In examining the work of the prefix ‘post’, we aim to contribute to the current postdigital dialogue. Our paper does not provide a rationale for the use of ‘postdigital’ in the title of this journal: that has been thoroughly explored elsewhere. We want instead to consider the work the prefix might do. We look at ‘post’, as it appears to ‘act’ in the terms of ‘postmodernism’ and ‘posthumanism’, suggesting that modernism and humanism are in need of questioning and reworking. We also examine what gets ‘post-ed’, or sometimes ‘com-posted’. (Com- is another interesting prefix, meaning ‘with’.) We then consider how these inquiries inform our understanding of a ‘postdigital reality’ that humans now inhabit. We understand this as a space of learning, struggle, and hope, where ‘old’ and ‘new’ media are now ‘cohabiting artefacts’ that enmesh with the economy, politics and culture. In entering this postdigital age, there really is no turning back from a convergence of the traditional and the digital. However, this is not simply a debate about technological and non-technological media. The postdigital throws up new challenges and possibilities across all aspects of social life. We believe this opens up new avenues too, for considering ways that discourse (language-in-use) shapes how we experience the postdigital.
    • Modern foreign language learning: The impact of parental orientations on student motivation

      Martin, Christopher (The International Academic Forum (IAFOR), 2019-09-27)
      This study investigates the possible relationships between parental orientations towards language learning and their child’s motivation to learn a foreign language at school. Data were collected from 495 students and 107 parents in four secondary schools in the wider West Midlands conurbation of England. A mixed-methods research design encompassing both quantitative and qualitative data collection was adopted with the aim of gaining a multidimensional view. Questionnaires were given to both parents and students, measuring six motivational constructs: general motivation; sense of achievement in modern foreign language (MFL) learning, internal/external attribution of performance in MFL learning, intrinsic motivation and extrinsic motivation. The mean values for parents and students for each construct were correlated to see if there was a relationship between them. The findings indicate that, for four of the five constructs, there are moderate to strong positive relationships that were statistically significant. Furthermore, the data suggest that parents are less motivated when it comes to MFL learning than their children. This study is part of a wider doctoral research project, the next stage of which involves the collection of qualitative data through semistructured interviews in order to explore the nature of the relationships found in the quantitative analysis.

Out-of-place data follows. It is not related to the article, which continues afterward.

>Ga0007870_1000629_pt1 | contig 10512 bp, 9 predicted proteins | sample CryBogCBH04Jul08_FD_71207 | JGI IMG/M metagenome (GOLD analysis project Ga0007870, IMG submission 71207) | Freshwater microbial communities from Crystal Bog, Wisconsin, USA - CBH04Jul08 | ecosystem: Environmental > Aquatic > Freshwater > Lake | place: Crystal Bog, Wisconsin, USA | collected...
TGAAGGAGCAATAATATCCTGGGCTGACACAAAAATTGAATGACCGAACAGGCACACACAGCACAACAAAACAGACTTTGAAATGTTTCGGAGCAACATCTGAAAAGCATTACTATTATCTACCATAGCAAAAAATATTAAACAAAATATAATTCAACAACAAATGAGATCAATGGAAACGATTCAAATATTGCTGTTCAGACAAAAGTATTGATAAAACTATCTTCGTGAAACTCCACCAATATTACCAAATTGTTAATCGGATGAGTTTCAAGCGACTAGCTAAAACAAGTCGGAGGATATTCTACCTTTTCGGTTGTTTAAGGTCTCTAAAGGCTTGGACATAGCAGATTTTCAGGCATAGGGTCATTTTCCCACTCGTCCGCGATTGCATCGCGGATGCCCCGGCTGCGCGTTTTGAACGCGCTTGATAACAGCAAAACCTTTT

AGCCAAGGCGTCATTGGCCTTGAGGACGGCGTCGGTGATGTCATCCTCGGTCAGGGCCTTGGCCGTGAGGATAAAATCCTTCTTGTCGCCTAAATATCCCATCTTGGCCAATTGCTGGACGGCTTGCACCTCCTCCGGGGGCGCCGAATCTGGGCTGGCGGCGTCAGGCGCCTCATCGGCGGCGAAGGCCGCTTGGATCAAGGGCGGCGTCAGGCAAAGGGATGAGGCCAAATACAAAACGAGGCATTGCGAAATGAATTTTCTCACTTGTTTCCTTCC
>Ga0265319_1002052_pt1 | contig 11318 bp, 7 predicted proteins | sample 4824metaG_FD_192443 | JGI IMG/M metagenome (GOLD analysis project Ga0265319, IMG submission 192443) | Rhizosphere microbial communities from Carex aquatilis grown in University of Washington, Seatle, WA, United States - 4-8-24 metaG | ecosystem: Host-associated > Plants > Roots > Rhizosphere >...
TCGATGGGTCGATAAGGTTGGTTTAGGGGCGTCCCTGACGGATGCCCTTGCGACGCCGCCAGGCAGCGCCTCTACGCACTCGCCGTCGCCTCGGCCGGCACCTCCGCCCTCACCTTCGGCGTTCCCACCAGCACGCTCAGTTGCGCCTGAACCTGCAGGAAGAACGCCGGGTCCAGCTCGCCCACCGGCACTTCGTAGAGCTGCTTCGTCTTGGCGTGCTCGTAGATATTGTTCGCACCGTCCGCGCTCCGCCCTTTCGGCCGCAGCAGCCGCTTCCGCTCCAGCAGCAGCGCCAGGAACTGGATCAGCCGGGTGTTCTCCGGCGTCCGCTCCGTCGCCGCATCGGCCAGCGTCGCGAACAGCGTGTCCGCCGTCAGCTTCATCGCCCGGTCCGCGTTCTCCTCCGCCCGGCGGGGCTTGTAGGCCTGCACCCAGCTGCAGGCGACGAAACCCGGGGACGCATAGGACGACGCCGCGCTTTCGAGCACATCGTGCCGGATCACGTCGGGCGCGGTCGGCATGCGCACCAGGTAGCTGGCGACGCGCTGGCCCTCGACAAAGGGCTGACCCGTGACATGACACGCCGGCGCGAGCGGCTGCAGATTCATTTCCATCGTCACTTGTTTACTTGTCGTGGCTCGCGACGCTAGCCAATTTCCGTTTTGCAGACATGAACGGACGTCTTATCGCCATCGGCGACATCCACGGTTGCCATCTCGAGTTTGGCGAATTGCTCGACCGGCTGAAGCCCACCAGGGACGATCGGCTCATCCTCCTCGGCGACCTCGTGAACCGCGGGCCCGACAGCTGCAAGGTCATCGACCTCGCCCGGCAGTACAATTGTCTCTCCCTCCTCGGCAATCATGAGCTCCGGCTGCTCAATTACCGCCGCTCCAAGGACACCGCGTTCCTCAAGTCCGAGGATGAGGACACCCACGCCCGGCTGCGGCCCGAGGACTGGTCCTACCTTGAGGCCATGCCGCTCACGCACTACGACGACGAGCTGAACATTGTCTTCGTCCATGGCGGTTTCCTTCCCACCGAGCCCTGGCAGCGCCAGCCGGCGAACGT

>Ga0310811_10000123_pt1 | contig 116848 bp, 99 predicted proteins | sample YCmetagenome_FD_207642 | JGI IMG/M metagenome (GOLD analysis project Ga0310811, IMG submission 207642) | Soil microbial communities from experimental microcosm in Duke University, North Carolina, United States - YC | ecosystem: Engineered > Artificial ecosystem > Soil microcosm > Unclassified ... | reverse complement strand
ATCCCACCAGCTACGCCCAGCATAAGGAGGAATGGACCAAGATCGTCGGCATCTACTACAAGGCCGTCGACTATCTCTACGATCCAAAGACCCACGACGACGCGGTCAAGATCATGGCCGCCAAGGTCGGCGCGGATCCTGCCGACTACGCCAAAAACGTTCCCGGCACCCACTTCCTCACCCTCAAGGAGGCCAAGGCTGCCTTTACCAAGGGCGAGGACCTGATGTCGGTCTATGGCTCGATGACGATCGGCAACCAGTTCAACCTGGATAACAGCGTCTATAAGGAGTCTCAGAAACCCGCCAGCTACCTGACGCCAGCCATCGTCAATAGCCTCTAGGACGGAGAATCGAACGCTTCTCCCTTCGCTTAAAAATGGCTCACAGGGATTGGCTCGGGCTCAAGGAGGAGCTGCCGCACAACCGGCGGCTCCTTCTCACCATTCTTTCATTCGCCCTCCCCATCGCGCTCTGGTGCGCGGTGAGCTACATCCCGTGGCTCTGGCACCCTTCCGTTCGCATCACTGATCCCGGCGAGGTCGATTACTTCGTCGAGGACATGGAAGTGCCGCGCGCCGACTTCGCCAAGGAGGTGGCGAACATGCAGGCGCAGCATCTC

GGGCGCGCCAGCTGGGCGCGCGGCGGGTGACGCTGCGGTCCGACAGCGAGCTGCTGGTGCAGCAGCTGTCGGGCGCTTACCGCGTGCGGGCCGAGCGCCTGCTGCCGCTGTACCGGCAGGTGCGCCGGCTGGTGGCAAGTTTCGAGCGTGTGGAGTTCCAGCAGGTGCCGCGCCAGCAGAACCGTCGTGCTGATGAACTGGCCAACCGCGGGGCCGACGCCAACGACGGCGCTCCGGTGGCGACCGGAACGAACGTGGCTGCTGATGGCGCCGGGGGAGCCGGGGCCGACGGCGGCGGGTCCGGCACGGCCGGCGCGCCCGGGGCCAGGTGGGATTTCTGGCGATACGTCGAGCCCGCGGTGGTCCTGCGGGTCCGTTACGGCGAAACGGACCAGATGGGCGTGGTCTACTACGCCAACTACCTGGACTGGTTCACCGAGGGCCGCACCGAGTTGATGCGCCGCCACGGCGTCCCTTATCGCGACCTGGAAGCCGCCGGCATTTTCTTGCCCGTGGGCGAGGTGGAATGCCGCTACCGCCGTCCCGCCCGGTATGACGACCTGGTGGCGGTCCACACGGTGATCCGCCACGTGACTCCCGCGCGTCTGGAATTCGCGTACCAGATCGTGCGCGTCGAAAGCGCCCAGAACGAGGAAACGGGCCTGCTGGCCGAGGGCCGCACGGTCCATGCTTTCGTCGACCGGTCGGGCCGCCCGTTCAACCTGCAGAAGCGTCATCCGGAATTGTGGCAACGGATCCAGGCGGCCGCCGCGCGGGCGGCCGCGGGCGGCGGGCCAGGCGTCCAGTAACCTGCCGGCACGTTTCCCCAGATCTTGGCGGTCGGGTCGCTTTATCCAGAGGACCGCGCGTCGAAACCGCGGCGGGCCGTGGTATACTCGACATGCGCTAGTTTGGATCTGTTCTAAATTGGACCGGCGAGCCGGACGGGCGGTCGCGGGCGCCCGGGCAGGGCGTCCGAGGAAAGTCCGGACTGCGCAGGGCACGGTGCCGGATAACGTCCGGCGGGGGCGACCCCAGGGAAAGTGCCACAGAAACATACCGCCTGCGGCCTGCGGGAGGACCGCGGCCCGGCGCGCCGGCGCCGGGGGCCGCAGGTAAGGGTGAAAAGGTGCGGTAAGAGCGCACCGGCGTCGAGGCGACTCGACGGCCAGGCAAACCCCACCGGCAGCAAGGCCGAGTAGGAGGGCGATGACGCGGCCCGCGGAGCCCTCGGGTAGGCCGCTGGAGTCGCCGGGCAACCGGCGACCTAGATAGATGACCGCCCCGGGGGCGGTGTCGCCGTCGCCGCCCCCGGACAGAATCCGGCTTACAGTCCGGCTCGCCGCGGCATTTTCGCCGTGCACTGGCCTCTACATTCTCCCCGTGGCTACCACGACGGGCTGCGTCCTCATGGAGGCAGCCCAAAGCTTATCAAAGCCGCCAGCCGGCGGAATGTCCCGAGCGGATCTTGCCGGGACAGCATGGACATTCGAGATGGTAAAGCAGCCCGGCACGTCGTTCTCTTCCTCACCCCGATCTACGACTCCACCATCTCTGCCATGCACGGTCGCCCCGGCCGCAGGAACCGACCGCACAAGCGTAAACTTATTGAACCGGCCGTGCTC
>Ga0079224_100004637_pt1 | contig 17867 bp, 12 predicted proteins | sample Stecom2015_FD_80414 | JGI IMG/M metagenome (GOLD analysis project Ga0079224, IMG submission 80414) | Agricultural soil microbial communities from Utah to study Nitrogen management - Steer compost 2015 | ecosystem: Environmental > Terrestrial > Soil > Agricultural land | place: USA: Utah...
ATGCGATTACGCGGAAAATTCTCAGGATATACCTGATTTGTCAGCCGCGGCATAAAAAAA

• Dancers’ heart: Cardiac screening in elite dancers

      Metsios, George; Wyon, Matthew; Patel, Kiran; Allen, Nick; Koutedakis, Yiannis (Taylor & Francis, 2019-09-24)
      Using electrocardiography and echocardiography, we screened elite men and women ballet dancers for abnormal cardiovascular conditions using an observation design with blinded clinical analysis of cardiac function tests. Fifty-eight (females n=33) elite professional ballet dancers (age: 26.0±5.7 years, body mass index: 19.9±2.2 kg/m2) with no past or present history of cardio vascular disease volunteered. Participants were assessed via a 12-lead electrocardiography and two-dimensional echocardiography for cardiac function. Electrocardiography revealed that 83% of our dancers demonstrated normal axis, while 31% had incomplete right bundle branch block and 17% had sinus bradycardia; none showed any abnormal findings. Findings from the echocardiography were also normal for all participants and comparable to their counterparts in other sports. Significant differences (p<0.05) were detected in almost all studied echocardiographic parameters between males and females. In conclusion, heart function and structure seem to be normal in elite ballet dancers, placing them at low risk for sudden cardiac death and performance-related cardiovascular complications. Larger samples are required to confirm these findings.
    • Factors influencing a secondary school physical education teacher’s role as a pastoral head of year

      Burrows, Adam; O’Leary, Nick (Informa UK Limited, 2019-09-11)